212

Ocean thermal energy. Quarterly report, October-December 1981  

SciTech Connect (OSTI)

This quarterly report summarizes work on the following tasks: OTEC methanol; approaches for financing OTEC proof-of-concept experimental vessels; investigation of OTEC-ammonia as an alternative fuel; review of electrolyzer development programs and requirements; hybrid geothermal-OTEC power plants: single-cycle performance; estimates; and hybrid geothermal-OTEC power plants: dual-cycle performance estimates.

Not Available

1981-12-30T23:59:59.000Z

213

Response of oceanic hydrate-bearing sediments to thermal stresses  

E-Print Network [OSTI]

mass of water produced from the gravel pack (M W ).Wellbore designs with gravel packs that allow gas ventingattributed to a sand or gravel pack emplaced during drilling

Moridis, G.J.; Kowalsky, M.B.

2006-01-01T23:59:59.000Z

214

OCEAN THERMAL ENERGY CONVERSION (OTEC) PROGRAMMATIC ENVIRONMENTAL ANALYSIS  

E-Print Network [OSTI]

skipjack tuna, Katsuwonnus pelamis, in an offshore area oflittle tuna), Katsuwonus pelamis (skipj ack), spp. ,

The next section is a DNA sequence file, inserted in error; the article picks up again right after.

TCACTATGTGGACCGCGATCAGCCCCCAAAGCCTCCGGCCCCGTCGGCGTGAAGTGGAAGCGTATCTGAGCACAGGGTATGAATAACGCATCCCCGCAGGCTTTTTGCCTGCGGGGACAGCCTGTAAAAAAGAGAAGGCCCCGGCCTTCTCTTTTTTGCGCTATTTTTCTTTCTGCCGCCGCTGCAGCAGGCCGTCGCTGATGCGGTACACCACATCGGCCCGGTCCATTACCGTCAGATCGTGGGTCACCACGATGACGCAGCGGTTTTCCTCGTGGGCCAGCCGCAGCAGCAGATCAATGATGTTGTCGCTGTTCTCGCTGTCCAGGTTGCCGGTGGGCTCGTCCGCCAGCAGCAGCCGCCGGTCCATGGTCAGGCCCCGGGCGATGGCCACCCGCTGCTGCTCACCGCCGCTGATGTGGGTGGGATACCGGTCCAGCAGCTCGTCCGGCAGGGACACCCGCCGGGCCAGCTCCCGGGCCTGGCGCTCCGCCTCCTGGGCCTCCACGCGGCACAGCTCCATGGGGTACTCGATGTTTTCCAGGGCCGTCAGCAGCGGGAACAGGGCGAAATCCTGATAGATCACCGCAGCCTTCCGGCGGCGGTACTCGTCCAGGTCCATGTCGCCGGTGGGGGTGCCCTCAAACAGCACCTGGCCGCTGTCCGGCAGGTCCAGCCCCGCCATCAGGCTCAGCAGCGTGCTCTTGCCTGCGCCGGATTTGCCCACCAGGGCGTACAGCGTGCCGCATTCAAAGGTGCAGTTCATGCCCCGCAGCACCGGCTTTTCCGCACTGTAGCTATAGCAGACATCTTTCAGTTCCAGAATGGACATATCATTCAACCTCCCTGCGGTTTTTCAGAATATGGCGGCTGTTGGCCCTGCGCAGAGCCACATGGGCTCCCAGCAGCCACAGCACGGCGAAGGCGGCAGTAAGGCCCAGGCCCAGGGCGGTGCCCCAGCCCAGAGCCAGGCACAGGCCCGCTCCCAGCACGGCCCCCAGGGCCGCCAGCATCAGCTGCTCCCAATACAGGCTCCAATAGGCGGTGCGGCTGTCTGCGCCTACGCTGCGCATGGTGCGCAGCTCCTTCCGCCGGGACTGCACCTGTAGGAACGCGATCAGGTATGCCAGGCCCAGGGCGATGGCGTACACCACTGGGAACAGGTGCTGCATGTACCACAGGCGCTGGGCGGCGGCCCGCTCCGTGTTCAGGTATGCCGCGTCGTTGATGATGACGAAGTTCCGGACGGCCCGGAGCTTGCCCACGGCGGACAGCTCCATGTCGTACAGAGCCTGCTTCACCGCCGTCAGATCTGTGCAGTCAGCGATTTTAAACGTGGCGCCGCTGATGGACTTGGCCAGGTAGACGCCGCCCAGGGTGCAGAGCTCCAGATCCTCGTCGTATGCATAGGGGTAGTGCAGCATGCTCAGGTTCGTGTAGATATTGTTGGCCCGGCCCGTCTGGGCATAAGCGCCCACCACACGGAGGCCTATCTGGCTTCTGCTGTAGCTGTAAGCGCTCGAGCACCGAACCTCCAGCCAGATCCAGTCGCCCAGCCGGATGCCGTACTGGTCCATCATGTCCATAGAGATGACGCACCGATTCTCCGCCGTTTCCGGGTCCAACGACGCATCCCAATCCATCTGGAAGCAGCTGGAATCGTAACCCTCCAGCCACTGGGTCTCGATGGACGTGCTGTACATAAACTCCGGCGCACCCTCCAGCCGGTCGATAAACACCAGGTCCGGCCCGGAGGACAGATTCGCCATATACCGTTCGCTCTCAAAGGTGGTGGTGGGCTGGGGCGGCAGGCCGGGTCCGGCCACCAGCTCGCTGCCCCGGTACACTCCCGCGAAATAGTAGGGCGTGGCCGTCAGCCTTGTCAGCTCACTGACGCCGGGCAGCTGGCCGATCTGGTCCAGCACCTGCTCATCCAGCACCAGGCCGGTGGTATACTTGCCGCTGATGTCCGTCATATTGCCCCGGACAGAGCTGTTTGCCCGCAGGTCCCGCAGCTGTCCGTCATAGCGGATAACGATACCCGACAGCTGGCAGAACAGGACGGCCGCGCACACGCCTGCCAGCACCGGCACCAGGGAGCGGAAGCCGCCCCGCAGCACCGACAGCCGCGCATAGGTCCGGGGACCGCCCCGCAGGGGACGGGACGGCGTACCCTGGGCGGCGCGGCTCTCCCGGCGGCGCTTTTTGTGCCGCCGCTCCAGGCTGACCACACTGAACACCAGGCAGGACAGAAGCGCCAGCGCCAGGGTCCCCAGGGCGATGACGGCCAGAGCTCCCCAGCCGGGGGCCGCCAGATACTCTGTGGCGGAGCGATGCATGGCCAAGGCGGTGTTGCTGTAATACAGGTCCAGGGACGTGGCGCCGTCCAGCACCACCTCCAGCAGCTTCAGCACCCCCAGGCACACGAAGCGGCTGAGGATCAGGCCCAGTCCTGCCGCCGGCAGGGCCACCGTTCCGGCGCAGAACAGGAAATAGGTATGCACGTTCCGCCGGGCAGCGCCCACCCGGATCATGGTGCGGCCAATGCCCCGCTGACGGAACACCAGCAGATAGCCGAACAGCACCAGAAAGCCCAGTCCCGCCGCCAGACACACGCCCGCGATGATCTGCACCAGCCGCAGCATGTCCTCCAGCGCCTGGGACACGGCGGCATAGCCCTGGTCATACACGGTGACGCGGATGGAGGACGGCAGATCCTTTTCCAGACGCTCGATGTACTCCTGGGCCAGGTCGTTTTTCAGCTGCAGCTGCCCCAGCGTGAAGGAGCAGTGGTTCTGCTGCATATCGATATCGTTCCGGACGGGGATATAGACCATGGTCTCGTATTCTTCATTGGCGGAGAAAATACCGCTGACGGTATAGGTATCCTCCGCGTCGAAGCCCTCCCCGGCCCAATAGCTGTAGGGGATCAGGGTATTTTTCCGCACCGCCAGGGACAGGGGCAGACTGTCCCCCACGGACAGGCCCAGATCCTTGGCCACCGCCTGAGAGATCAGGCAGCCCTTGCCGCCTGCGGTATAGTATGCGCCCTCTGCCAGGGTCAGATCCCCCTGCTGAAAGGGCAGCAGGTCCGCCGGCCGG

Sands, M. D.

2011-01-01T23:59:59.000Z

215

DRAFT. ENVIRONMENTAL ASSESSMENT OCEAN THERMAL ENERGY CONVERSION (OTEC) PILOT PLANTS  

E-Print Network [OSTI]

the external fluid mechanics of OTEC plants: report coveringthermal energy conversion ( OTEC) plants by mid-1980 1 s.distributiion at potential OTEC sites. p. 7D-4/1-4/5. In

Sullivan, S.M.

2014-01-01T23:59:59.000Z

216

OCEAN THERMAL ENERGY CONVERSION: AN OVERALL ENVIRONMENTAL ASSESSMENT  

E-Print Network [OSTI]

Environmental Assessment OTEC Pilot Plant. Prepared forDraft Environmental Assessment Mini-OTEC Second Deployment.matic EA are within the OTEC technology and include the

Sands, M.Dale

2013-01-01T23:59:59.000Z

217

OCEAN THERMAL ENERGY CONVERSION (OTEC) PROGRAMMATIC ENVIRONMENTAL ANALYSIS  

E-Print Network [OSTI]

SCENARIO . . . . . . . . . . OTEC RESOURCE REGIONALC-1 ILLUSTRATIONS Number Title OTEC Systems Development Gulfof Mexico Moored OTEC Resource Area . . . . . . . . . . .